The following is from a work-in-progress called "Moby Dick: a Book Report" in which I read each chapter of Herman Melville's classic novel Moby Dick, and write about what I read.
In this chapter, Melville describes and criticizes various artistic representations of whales, stretching from ancient Indian temples to 19th century works of natural history. None of these representations are truly accurate, the author concludes. Here are some of the examples he gives of "monstrous pictures of whales"...
1.) The Matse Avatar, from India. A depiction of an incarnation of the god Vishnu.
2.) The painting "Perseus rescuing Andromeda from the Sea Monster or Whale" by Guido Reni (1635).
3.) The painting "Perseus Descending" by William Hogarth (1697-1764).
4.) Drawings of whales by Scottish physician/naturalist Sir Robert Sibbald (1641-1722)
5.) Jonah and the whale illustrations from old Bibles.
6.) Illustrations from the travel writings of 17th century writer John Harris.
7.) Illustrations from A Voyage Round Cape Horn into the South Seas for the Purpose of Extending the Spermacetti Whale Fisheries by Captain James Colnett.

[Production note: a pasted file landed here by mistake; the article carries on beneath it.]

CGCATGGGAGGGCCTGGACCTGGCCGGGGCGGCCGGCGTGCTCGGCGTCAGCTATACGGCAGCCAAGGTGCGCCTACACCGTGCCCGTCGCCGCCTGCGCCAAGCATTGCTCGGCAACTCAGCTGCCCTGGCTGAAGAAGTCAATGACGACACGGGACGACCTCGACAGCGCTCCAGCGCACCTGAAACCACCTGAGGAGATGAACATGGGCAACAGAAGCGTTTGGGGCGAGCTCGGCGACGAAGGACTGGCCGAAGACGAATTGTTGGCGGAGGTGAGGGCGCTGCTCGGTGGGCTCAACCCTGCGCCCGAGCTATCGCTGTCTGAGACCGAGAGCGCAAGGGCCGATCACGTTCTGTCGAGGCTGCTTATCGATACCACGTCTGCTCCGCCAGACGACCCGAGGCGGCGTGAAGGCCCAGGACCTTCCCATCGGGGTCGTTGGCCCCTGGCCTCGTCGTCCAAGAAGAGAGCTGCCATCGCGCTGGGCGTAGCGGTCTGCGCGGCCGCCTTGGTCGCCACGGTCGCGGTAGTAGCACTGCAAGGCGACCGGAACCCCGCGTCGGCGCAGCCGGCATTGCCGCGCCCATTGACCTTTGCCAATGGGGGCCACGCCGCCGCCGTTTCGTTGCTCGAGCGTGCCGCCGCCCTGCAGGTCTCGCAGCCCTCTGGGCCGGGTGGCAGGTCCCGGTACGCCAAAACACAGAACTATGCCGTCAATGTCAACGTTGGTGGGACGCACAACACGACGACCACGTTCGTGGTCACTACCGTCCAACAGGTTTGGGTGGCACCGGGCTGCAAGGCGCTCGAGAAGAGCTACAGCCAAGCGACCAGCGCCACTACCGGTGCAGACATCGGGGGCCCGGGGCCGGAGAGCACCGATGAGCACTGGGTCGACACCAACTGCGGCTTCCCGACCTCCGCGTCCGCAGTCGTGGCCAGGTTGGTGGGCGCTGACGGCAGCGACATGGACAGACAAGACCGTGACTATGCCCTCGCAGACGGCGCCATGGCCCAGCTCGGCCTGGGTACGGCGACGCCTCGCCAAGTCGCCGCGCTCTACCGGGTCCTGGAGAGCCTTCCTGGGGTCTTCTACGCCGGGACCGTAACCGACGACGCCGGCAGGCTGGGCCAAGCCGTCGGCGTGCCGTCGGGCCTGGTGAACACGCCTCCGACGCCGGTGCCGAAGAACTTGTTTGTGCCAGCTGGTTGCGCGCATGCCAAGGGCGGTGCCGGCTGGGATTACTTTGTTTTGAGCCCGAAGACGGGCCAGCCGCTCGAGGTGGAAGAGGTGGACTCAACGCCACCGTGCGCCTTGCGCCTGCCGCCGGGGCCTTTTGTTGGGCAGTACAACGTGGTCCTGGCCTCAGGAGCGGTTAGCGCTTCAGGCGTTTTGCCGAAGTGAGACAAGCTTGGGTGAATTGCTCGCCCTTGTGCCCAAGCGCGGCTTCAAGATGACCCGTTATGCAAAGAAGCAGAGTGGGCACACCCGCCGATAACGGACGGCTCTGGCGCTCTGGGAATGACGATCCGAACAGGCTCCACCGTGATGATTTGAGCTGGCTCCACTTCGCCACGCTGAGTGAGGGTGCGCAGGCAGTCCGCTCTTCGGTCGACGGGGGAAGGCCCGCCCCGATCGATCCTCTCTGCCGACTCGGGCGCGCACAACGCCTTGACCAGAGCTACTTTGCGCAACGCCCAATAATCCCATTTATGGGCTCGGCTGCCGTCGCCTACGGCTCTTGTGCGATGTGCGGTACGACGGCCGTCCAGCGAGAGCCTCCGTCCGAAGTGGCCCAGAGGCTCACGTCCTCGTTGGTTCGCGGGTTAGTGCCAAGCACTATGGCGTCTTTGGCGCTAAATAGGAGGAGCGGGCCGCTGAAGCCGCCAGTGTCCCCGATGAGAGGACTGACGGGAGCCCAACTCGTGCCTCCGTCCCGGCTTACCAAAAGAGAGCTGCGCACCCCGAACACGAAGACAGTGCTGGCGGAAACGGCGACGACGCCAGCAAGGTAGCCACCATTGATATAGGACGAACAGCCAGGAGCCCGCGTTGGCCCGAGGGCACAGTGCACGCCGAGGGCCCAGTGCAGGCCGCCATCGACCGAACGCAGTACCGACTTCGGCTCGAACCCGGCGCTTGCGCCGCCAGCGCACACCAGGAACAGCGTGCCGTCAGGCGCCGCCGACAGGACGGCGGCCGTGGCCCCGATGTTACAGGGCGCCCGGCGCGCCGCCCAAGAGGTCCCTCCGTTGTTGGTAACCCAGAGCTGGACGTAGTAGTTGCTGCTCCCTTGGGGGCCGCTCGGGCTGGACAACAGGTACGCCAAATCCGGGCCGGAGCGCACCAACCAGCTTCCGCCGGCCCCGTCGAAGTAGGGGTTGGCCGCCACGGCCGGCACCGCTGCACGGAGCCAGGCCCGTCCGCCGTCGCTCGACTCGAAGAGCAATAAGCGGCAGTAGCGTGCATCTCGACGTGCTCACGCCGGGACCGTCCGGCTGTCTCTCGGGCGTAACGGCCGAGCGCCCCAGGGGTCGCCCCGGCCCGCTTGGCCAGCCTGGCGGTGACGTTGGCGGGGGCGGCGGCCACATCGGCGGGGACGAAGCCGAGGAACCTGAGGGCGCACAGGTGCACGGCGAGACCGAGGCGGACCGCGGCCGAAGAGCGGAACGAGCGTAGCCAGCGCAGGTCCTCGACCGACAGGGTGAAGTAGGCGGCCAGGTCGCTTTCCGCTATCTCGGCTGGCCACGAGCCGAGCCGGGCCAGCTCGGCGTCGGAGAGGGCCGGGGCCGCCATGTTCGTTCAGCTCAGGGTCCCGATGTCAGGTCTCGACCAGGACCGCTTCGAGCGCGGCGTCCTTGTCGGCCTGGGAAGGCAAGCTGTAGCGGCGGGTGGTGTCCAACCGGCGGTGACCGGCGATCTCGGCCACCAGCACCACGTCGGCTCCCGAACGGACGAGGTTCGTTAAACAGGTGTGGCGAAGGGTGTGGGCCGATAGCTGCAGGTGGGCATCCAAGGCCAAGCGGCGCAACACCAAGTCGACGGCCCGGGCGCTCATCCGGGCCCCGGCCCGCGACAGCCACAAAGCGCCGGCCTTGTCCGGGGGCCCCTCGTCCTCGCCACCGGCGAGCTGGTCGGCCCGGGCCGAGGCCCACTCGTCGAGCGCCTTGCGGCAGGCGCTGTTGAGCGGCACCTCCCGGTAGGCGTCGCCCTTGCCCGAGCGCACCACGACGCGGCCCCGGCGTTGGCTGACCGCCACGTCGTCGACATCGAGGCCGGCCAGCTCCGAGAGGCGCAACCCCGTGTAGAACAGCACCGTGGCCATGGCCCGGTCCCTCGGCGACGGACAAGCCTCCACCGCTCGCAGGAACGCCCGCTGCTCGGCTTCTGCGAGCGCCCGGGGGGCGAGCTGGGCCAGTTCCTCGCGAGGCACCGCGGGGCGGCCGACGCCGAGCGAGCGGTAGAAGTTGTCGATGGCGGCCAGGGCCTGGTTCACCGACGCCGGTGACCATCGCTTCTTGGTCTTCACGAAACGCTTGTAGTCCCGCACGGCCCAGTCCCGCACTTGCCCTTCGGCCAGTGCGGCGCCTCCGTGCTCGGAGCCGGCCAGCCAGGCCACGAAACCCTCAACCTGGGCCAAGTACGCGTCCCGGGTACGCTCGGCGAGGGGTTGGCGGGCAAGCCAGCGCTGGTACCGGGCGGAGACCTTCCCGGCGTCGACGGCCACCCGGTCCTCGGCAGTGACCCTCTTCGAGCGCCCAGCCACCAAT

8.) Illustrations from Oliver Goldsmith's An History of the Earth and Animated Nature.
9.) Illustrations from A Natural History of Whales by Bernard Germain de Lacepede.
10.) Illustrations from Frederic Cuvier's Dictionary of Natural Science.
Melville concludes that the reason why no one had created a satisfactory picture of a whale was because (in his day) portraits of whales were made from dead (beached) whales, as opposed to living creatures. "The great leviathan," he writes, "is that one creature in the world which must remain unpainted to the last." The best way to see a whale, he concludes, is to go whaling.